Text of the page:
Silurian Through Middle Devonian Far-Field Tectonics during the Appalachian Orogen in Ohio
As part of the Midwestern Carbon Sequestration Partnership’s characterization of CO2 reservoir and sealing units, the Ohio Department of Natural Resources Division of Geological Survey created eight detailed isochore maps of the Llandovery to Middle Devonian strata of Ohio. The time represented by the mapped strata is coeval with the Taconic orogeny, Salinic disturbance, and Acadian orogeny of the Appalachian orogen at the continental margin of Laurentia. Variation of thicknesses at the same locations throughout time show far-field tectonics influence in the Appalachian Basin. Paleozoic strata in Ohio typically dips <3o; however, detailed mapping of Paleozoic surfaces shows two dominate structural fabrics in Ohio: 1) subparallel to the Outlet fault system (~N50oW); and 2) subparallel to the Parkersburg-Lorain syncline (~N20oW). Ohio is far from the Appalachian fold and thrust belt, and Paleozoic structures are typically generated by Proterozoic basement faults. In Ohio, these faults likely formed during the Midcontinent Rift System (Outlet fault strike) and the Grenville Orogen (Parkersburg-Lorain strike). Thinning of the Clinton/Medina sands show a paleo-high north of the Akron-Suffield fault during the third tectophase of the Taconic orogeny. Thickening of the overlying Clinton Group north of the Akron-Suffield fault indicates a reversal of throw during the second tectophase of the Salinic orogeny. Large scale thinning of the Clinton Group over the Parkersburg-Lorain syncline indicates that the syncline occupies the position of a Silurian arch, and/or the area arched after Clinton deposition, causing differential compaction of the Clinton shales. As the second tectophase of the Salinic orogeny continued, the Lockport Dolomite reef trends show right lateral offset along the Akron-Suffield faults. The initiation of the Acadian orogeny is marked by the unconformity on top of the Helderberg Limestone. Thickness variation of the Helderberg show the rectilinear pattern of the underlying paleotopography. In northeastern Ohio, the Onondaga Limestone interval thickness shows a tongue of strata from the Michigan Basin near the Chatham Sag. The thickest portion of the tongue is controlled by the Suffield and Highlandtown faults, indicating the faults were a depositional barrier. Overall, changes of regional stress directions within the Appalachian Basin reactivated Proterozoic crustal weaknesses, resulting in variation of depositional/erosional patterns of Paleozoic strata.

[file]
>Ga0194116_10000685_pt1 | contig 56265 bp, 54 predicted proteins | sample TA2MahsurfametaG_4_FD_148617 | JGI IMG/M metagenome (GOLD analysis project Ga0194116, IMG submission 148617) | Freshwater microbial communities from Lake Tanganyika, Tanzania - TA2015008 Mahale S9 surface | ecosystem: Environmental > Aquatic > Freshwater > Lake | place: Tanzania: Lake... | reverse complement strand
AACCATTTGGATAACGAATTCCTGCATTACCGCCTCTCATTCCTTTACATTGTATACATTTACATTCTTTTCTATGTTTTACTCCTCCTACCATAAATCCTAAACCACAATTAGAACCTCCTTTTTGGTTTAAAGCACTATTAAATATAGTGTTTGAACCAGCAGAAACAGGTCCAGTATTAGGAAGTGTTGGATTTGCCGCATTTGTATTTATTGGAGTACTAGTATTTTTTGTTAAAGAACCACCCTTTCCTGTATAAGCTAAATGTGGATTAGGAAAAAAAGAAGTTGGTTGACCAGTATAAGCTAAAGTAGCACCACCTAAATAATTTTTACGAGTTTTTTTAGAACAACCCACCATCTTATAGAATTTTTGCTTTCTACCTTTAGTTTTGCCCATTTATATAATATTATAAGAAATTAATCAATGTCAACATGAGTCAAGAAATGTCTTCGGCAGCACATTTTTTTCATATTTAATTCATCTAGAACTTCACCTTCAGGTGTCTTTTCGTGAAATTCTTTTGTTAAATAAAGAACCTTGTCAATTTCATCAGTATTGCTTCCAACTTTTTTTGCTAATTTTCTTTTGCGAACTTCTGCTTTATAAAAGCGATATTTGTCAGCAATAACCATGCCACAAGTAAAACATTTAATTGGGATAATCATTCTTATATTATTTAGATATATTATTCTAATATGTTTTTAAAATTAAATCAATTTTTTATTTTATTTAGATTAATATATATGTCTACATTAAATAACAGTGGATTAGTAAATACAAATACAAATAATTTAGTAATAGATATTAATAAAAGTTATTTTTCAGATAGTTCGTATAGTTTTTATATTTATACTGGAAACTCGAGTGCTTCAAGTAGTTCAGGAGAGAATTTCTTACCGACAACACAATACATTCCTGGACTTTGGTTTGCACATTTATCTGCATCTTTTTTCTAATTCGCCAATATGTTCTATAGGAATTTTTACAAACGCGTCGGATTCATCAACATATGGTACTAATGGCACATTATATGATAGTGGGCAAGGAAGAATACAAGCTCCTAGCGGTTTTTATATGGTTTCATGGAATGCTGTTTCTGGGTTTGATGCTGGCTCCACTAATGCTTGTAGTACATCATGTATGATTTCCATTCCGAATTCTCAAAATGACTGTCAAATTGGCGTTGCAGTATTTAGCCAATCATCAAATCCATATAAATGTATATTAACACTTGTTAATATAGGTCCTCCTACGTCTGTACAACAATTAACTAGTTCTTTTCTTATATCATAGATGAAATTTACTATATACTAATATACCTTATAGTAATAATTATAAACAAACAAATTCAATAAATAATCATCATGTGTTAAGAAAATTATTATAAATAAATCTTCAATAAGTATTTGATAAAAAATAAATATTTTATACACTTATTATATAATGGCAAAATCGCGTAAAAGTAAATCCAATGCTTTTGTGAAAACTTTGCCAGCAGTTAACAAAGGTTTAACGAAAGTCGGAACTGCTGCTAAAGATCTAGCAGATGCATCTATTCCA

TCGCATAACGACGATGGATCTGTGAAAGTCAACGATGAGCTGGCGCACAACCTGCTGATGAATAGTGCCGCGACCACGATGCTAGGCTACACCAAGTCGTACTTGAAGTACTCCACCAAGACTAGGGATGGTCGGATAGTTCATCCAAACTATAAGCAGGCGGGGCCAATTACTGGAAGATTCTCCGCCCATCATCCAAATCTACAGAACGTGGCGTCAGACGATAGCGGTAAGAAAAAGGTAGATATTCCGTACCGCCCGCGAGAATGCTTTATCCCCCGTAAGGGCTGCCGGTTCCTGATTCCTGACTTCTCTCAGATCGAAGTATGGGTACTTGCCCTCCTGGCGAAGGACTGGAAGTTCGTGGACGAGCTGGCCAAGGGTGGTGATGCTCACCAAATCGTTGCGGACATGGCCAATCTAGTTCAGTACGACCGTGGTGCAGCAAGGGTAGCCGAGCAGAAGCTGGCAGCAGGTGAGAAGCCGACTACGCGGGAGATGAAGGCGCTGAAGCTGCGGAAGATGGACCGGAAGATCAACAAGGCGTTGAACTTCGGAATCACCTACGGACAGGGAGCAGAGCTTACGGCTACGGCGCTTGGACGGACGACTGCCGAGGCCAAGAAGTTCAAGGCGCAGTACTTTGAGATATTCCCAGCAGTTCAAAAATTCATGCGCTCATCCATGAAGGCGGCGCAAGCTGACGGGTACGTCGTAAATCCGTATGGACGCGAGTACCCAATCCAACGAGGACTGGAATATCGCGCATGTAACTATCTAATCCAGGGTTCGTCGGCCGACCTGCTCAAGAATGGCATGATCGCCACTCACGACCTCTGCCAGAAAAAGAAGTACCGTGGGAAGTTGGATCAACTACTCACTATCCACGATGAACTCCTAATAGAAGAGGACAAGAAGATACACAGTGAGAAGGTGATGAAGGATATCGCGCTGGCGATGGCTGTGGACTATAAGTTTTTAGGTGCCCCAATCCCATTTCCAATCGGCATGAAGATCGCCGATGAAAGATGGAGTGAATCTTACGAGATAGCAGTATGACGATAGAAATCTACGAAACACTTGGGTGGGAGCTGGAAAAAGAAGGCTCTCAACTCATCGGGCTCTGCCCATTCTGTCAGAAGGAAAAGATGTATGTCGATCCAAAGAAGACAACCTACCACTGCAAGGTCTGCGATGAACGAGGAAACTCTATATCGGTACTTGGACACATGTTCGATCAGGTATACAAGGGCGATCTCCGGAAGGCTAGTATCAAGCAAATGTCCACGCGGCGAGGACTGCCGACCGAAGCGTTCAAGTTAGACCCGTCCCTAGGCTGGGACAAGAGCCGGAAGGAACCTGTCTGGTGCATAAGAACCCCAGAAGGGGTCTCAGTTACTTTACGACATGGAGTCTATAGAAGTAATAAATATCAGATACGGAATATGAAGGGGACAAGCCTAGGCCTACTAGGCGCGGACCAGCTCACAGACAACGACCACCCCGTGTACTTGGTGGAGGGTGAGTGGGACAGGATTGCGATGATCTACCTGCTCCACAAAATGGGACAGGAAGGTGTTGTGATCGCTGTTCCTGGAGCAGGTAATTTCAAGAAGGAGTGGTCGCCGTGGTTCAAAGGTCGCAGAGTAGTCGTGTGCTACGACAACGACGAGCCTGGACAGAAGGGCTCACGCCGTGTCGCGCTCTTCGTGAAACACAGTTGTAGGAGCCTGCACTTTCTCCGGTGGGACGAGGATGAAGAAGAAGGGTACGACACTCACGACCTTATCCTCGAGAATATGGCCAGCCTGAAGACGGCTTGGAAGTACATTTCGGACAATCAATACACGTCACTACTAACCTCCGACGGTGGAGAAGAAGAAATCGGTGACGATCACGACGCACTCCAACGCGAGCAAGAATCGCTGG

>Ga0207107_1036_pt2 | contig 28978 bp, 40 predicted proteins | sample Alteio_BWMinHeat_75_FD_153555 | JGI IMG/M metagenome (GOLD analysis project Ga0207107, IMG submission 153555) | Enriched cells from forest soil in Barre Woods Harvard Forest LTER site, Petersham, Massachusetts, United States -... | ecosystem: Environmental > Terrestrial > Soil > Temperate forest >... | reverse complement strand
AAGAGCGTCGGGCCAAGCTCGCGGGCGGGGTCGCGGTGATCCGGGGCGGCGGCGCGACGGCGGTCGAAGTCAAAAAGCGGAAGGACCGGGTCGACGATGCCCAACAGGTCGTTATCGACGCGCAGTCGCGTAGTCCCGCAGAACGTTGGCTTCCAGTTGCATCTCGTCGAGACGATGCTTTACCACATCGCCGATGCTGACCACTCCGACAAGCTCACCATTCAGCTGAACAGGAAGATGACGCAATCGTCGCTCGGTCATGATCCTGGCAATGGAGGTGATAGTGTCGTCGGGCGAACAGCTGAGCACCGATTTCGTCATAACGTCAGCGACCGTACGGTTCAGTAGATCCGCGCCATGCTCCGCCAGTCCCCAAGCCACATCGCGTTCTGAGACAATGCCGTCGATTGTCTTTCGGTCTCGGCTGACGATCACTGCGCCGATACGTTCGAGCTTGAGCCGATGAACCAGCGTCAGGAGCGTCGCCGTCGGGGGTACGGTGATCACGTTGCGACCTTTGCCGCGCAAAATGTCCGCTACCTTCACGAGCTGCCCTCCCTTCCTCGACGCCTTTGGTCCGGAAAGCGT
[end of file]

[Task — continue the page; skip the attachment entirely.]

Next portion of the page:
AAPG Datapages/Search and Discovery Article #90373 © 2019 AAPG Eastern Section Meeting, Energy from the Heartland, Columbus, Ohio, October 12-16, 2019